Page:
• Identify and justify the development of a technology for opioids detection, deactivation and disposal in hospitals.

• Identify the key features of a technology to be compatible with existing hospital systems. Design the core structure and process architecture that further optimize the detection and minimize the occurrence of controlled substance diversion.

• Describe the current state of the art technologies and approaches controlled substance detection, deactivation and disposal and outline the advantages that new approaches will provide for CSDPP.

• Describe how a technology is compliant with DEA, EPA, and ASHP regulations and guidelines.

• Specify and justify quantitative milestones that can be used to evaluate the success of a technology being developed.

• Develop an assay or system for testing and benchmarking the specificity and sensitivity of a technology. Develop milestones to compare it to existing approaches.

• Demonstrate utility and technical validly of a technology in a laboratory study.

Develop a device or system prototype and describe the architecture of its integration to the modeled CSDPP. Provide an example of a proof-of-concept standard operation procedure (SOP) for incorporation of the innovative approach to CSDPP.

Phase II Activities and Deliverables

The goal of Phase II is to develop and test the technology to deter opioid theft in clinical setting and optimize for CSDPPs in hospitals. These activities should support commercialization of the product with varying complexity.

Decisions for continued product development into Phase II will be based on:

• Successful proof-of-concept data demonstrating adaptively of the product to the key elements of the best practice of CSDPPs.

• Evidence that the technology can be scaled up and compatible with the general hospital’s procedures and DEA/ EPA/ ASHP regulations.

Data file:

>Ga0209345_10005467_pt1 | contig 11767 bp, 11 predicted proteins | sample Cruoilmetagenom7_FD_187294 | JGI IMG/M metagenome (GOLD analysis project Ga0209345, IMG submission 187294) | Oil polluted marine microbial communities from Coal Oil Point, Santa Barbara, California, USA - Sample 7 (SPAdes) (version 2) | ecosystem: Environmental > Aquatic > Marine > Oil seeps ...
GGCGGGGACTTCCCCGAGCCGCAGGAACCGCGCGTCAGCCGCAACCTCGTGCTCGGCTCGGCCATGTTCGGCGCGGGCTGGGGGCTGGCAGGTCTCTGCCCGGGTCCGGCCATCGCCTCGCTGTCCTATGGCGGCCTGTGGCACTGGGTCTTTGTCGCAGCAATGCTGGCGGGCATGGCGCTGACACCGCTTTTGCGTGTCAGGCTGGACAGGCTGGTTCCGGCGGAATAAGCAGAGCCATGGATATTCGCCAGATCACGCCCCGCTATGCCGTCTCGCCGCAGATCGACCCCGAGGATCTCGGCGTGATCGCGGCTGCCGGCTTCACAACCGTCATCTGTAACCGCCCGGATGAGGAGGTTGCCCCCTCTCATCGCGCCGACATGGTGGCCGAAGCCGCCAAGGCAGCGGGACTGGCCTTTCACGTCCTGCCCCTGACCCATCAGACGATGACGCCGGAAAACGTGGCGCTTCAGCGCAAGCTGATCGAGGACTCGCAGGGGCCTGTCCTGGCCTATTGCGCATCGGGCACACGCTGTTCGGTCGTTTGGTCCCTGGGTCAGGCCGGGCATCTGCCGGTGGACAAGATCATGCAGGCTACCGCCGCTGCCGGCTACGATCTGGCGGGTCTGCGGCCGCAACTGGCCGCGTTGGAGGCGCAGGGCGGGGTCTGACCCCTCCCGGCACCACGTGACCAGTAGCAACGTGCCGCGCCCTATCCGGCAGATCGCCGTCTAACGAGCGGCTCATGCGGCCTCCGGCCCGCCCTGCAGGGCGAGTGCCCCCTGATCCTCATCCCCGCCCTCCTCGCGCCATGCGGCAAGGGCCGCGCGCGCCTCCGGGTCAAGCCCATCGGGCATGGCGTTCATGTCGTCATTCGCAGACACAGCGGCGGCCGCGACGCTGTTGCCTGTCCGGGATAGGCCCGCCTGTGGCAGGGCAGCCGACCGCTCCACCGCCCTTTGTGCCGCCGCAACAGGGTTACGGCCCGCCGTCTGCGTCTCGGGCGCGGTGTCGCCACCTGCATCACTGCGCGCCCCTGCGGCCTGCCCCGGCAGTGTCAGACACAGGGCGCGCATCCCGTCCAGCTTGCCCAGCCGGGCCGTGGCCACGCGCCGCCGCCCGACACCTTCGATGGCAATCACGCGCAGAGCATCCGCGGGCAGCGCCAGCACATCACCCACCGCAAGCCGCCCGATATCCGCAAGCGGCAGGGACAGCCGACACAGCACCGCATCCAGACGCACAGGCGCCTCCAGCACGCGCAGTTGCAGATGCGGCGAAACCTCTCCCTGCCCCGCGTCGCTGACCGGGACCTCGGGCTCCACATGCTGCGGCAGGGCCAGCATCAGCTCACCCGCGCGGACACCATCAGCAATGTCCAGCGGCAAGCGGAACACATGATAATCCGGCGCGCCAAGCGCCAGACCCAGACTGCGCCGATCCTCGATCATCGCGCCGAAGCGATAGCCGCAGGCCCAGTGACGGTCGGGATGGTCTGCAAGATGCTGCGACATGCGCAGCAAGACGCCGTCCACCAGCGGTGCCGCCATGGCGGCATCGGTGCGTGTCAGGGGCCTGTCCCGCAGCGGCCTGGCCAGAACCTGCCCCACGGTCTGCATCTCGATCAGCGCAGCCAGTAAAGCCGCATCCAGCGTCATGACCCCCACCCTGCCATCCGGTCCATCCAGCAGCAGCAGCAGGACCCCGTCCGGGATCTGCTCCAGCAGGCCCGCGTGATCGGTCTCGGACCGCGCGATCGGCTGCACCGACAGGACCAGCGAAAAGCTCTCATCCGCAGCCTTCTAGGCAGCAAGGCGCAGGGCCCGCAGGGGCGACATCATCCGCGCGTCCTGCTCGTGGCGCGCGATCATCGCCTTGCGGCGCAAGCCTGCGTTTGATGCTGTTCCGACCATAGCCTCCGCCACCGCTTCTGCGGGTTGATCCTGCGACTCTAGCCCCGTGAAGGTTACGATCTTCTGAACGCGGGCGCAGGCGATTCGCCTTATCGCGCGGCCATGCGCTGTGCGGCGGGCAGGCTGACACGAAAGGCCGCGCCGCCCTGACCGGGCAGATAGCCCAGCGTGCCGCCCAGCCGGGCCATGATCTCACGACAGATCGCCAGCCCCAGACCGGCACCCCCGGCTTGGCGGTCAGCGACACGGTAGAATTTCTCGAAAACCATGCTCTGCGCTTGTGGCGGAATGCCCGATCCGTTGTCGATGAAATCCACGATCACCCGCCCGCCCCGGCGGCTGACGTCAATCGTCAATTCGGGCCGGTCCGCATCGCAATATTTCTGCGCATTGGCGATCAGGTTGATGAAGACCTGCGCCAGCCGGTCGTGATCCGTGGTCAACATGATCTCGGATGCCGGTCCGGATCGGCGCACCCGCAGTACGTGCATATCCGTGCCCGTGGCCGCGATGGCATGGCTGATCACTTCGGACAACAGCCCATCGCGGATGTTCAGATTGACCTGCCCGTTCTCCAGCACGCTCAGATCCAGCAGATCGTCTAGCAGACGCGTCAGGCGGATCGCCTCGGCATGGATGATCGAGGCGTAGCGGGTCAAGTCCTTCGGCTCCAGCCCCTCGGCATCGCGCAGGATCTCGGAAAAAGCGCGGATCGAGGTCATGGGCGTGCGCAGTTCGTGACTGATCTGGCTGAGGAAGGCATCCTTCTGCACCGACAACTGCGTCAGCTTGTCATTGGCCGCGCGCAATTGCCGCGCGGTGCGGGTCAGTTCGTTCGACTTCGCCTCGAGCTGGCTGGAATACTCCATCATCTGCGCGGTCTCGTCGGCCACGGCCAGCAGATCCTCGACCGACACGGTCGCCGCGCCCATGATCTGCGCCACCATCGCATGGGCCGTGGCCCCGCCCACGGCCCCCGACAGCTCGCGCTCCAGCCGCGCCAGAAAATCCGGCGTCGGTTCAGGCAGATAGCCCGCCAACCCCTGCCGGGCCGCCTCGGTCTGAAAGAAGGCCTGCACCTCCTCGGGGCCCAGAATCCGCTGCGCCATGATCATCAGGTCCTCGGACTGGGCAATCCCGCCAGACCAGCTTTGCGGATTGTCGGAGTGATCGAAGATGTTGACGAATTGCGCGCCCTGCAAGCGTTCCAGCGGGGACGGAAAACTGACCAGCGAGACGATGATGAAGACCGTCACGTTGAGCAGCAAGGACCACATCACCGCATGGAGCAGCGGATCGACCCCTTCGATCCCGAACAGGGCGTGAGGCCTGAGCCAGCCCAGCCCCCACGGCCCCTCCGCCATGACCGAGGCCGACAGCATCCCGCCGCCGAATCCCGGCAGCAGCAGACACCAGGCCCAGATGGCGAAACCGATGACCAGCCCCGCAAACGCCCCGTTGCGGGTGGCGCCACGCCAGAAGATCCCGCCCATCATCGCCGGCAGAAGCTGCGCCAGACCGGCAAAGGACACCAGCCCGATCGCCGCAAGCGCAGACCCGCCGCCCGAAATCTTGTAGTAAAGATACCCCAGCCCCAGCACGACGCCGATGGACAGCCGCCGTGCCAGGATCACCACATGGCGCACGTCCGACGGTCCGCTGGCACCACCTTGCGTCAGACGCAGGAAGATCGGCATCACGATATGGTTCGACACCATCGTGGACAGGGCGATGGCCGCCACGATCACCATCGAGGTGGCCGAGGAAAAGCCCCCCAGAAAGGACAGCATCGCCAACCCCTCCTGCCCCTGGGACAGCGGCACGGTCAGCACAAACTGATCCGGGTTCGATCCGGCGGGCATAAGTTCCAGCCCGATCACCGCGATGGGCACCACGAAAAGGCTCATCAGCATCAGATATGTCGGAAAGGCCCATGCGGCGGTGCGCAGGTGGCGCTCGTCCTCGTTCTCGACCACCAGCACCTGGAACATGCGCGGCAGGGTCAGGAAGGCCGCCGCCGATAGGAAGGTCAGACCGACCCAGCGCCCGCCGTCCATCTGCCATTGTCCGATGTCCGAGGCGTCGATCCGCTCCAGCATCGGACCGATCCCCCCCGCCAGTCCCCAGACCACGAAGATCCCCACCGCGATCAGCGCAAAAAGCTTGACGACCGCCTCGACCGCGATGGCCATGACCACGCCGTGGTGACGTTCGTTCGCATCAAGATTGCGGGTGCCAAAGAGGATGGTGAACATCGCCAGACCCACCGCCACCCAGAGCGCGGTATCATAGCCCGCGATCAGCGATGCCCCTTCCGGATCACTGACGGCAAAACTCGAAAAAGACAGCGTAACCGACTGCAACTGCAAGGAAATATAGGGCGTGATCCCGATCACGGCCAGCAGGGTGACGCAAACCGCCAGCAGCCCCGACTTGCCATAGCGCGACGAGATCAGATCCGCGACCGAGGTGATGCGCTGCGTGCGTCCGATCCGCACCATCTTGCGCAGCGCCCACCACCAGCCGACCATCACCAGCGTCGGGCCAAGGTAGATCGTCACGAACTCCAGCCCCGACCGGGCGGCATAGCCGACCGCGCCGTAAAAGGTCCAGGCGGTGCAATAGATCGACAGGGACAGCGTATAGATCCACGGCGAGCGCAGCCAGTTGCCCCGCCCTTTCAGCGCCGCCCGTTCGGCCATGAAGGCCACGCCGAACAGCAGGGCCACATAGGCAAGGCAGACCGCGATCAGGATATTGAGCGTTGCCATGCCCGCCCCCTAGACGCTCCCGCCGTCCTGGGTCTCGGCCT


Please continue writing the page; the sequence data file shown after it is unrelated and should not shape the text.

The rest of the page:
• Evidence for commercialization feasibility by providing feedback from potential purchasers and end-users.

Activities and deliverables in Phase II include:

• Demonstrate high accuracy and reliability of the device or technology.

• Demonstrate superiority over currently available tools and procedures.

• Enhance and validate the technology in the pilot study. Demonstrate utility and capability of the technology in clinical setting.

• Provide a report that synthesizes feedback from all relevant categories of end-users (such as physicians, nurses, pharmacists, administration of pharmacy service and hospital) and summarizes the modifications made the technology after usability testing.

• Further enhance and refine the systems for deployment in diverse software environments and provider network. Provide a report detailing the communication systems architecture and capability for data reporting to hospital’s administration.

• Refine SOPs to allow friendly implementation of the tool by the target market.

• Provide a report detailing plans for obtaining DEA regulatory approval and implementation to the market.


ASHP Guidelines on Preventing Diversion of Controlled Substances:

Drug Enforcement Administration, 21 CFR Parts 1300, 13001, 1304, 1307, and 1317. Disposal of Controlled Substances. Federal Register, v.79, No174 /Tuesday, September 9, 2014/Rules and Regulations